Alluring leader, devoted followers

Apocalyptic group known for lawsuits, retribution threats

October 07, 2001|By Dan Fesperman | Dan Fesperman,SUN STAFF

For one shining evening in 1999, Marylander Scott Caruthers was the toast of Philadelphia. The occasion was a $500,000 party that Caruthers threw for himself, celebrating an exhibit of his computer-generated drawings of starships and space aliens.

Three hundred guests glided among ice sculptures and spreads of lobster and caviar, while a dance band played late into the night. Caruthers arrived in a limousine with a woman on either arm - wife Dashielle Lashra on one side, live-in companion Dulsa Naedek on the other. Also close at hand was friend and lawyer David Pearl, a look of adoration on his face.

On Thursday, Caruthers, Pearl, Lashra and Naedek were together again, this time in more humble surroundings. They wore leg irons, handcuffs and the orange jumpsuits of the Carroll County jail, seated in a row before a Maryland District Court judge.

But it was Caruthers, 56, who was again the main attraction, named as the chief plotter in an alleged murder-for-hire conspiracy in which all four were charged on Wednesday. The scheme allegedly targeted four enemies from Caruthers' recent past.

To some acquaintances, it was an eerily predictable turn of events, having watched the group's casual friendships of the 1980s turn into the insular, obedient relationships associated with cults - a tight orbit of about 10 people, with Caruthers at the center. Theirs was a world in which talk of space aliens and imminent doom was commonplace, and where anyone questioning Caruthers was either written off, sued or threatened.

"Because of the type of apocalyptic information we were hearing about them, it certainly always had the potential for something like this," said Mark Powers, who helped investigate Caruthers several years ago for concerned family members. "An apocalyptic group, when pushed, takes care of the people who are pushing it."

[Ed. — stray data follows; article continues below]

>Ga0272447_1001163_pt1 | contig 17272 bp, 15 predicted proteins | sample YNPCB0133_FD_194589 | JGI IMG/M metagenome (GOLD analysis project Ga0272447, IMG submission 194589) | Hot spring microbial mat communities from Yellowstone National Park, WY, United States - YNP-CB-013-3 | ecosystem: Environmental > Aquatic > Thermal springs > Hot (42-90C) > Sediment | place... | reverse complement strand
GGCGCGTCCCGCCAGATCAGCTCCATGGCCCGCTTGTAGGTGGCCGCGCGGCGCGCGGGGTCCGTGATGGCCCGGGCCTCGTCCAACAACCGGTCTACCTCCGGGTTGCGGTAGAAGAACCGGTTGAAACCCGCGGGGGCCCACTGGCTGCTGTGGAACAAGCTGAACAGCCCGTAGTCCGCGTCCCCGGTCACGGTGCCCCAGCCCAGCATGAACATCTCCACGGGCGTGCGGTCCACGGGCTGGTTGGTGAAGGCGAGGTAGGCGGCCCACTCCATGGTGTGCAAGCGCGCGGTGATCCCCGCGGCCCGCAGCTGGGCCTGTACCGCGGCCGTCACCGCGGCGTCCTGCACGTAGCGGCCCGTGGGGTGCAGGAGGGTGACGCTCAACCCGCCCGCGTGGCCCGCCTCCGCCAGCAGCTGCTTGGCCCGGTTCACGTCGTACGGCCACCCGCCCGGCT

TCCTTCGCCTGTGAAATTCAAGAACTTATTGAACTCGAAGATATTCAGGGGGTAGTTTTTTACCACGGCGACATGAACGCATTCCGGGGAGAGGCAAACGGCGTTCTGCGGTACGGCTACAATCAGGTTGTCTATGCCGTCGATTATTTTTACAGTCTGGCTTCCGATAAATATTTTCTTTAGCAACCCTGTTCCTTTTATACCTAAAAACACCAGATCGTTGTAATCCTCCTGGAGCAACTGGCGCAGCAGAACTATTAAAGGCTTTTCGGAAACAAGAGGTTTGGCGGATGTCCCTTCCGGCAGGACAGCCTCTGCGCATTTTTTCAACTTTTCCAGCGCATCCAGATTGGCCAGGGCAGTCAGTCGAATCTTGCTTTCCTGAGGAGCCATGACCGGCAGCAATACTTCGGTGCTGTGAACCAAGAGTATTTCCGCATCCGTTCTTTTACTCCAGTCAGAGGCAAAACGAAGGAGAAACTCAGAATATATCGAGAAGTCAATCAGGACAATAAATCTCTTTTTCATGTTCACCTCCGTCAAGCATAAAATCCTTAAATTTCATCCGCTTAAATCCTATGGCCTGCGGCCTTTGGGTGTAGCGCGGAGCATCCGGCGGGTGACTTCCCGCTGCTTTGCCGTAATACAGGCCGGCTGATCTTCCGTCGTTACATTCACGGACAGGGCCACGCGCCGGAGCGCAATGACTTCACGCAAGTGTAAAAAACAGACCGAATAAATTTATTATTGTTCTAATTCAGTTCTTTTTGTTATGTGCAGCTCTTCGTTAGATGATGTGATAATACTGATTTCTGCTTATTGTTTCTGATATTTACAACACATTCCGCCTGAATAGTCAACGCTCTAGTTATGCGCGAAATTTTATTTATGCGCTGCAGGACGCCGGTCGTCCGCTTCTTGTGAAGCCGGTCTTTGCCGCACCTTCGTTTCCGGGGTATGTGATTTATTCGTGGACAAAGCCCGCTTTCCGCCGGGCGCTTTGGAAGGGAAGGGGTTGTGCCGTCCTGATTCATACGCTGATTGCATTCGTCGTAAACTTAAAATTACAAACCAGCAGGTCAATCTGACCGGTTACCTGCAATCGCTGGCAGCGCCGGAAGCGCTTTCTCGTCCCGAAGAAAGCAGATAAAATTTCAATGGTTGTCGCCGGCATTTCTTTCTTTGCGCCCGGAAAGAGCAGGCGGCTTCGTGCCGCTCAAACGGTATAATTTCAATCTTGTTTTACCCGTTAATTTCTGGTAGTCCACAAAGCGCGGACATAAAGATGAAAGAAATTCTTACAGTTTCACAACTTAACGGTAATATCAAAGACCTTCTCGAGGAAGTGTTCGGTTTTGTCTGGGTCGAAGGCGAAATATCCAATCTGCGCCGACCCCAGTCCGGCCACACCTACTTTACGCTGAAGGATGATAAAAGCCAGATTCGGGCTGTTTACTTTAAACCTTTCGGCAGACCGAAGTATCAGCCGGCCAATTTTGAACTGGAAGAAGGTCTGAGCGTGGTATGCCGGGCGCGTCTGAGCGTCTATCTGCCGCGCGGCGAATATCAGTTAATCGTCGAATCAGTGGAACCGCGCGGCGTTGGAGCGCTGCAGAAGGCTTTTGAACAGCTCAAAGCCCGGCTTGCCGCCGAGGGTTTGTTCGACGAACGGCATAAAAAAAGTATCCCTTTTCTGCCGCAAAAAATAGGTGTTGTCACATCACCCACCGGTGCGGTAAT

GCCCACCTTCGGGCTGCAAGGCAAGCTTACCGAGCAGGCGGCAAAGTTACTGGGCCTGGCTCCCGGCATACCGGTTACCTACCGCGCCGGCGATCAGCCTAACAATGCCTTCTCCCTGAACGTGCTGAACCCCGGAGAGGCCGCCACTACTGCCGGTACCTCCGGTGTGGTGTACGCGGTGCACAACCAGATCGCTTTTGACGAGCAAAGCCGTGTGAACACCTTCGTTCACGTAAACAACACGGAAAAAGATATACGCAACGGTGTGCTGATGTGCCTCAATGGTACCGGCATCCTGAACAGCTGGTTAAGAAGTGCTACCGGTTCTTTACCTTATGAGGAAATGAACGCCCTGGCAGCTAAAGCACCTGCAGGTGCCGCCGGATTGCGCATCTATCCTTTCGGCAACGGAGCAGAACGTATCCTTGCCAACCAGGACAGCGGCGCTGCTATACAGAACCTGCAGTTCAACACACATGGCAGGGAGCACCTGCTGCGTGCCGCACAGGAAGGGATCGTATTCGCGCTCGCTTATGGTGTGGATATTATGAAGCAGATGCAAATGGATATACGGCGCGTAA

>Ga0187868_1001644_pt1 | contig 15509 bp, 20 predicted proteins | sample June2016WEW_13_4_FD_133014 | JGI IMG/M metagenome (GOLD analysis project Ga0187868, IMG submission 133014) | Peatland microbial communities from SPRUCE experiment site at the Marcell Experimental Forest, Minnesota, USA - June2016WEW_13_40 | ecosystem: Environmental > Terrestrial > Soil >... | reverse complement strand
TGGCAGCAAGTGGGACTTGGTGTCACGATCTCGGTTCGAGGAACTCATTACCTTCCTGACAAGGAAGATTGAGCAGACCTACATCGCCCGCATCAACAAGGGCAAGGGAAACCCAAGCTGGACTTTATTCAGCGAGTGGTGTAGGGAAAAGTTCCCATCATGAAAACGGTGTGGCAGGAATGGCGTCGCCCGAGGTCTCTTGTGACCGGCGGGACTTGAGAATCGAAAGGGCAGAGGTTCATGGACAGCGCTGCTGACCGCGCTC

Among those who were "pushing" Caruthers' group were three of the alleged murder targets - Timothy Hackerman, 41, Lewis Dardick, 42, and Michael Tulkoff, 38. Out of concern for family members caught up in the group, they tried to pry open its secrets, and in doing so they set off a spate of lawsuits and child custody actions.

Eventually, the U.S. Securities and Exchange Commission joined the fray, by opening an investigation of Carnegie International Corp., a company co-founded by Caruthers in 1996.

Another Carnegie co-founder, and its current chief executive, is the fourth alleged target for murder, E. David Gable, 51, who acquaintances say is well-positioned to damage Caruthers' reputation, not only in the SEC probe but in a Carnegie lawsuit against its former accounting firm. In addition, Gable and Lashra are adversaries in a civil suit filed this year in Baltimore County - a dispute over ownership of a bar.

The defendants' attorneys say it's ludicrous to think they'd want Gable killed, because that would hurt the value of the Carnegie stock shares they own. The so-called plot, their attorneys say, is itself a conspiracy against them.

"There is a lot of fog being created by a lot of people," attorney Richard Gershberg argued at a bail hearing Thursday on behalf of Caruthers, Lashra and Naedek. Gershberg is more than their attorney, a role he'll soon relinquish. He and his wife, Elaine, are among Caruthers' closest friends. He is also Pearl's former law partner, and Naedek's brother. And his wife, Elaine, may have best characterized the group's devotion to Caruthers in a journal entry made public last year. Dated Dec. 4, 1998, she wrote that even Richard would be an outcast if he didn't come around to Caruthers' way of living.

"I have been learning to distance myself from Rick for so many reasons," she wrote. "His psychometry is potentially a threat to everyone and everything, and I refuse to be culpable in harming our Commander, myself, or anyone else that is so important to the Program."

It is that brand of loyalty that has worried observers most during the past several years. But it took years for outside family members to find out what sort of relationships were evolving at Caruthers' home on a quiet suburban cul-de-sac just north of Westminster.

Caruthers grew up in Anne Arundel County. After dropping out of high school and washing out of the Army, he led a vagabond's existence that took him in and out of countless jobs and four marriages. Twice he took a new wife before divorcing the previous one, and according to one, he was talking of being chased by space aliens by age 17. A few years later he began making up stories about working for the military and the CIA.

Not until 1984, when he was 39, would his fortunes significantly improve, after he got an idea for a no-grip exercise weight called Strongput. Shaped like a miniature football helmet, it made a splash at fitness shows and on network television. But despite attracting $2.7 million in backing, mostly from a few hundred Marylanders, it never got off the ground, partly because it was so expensive to manufacture.

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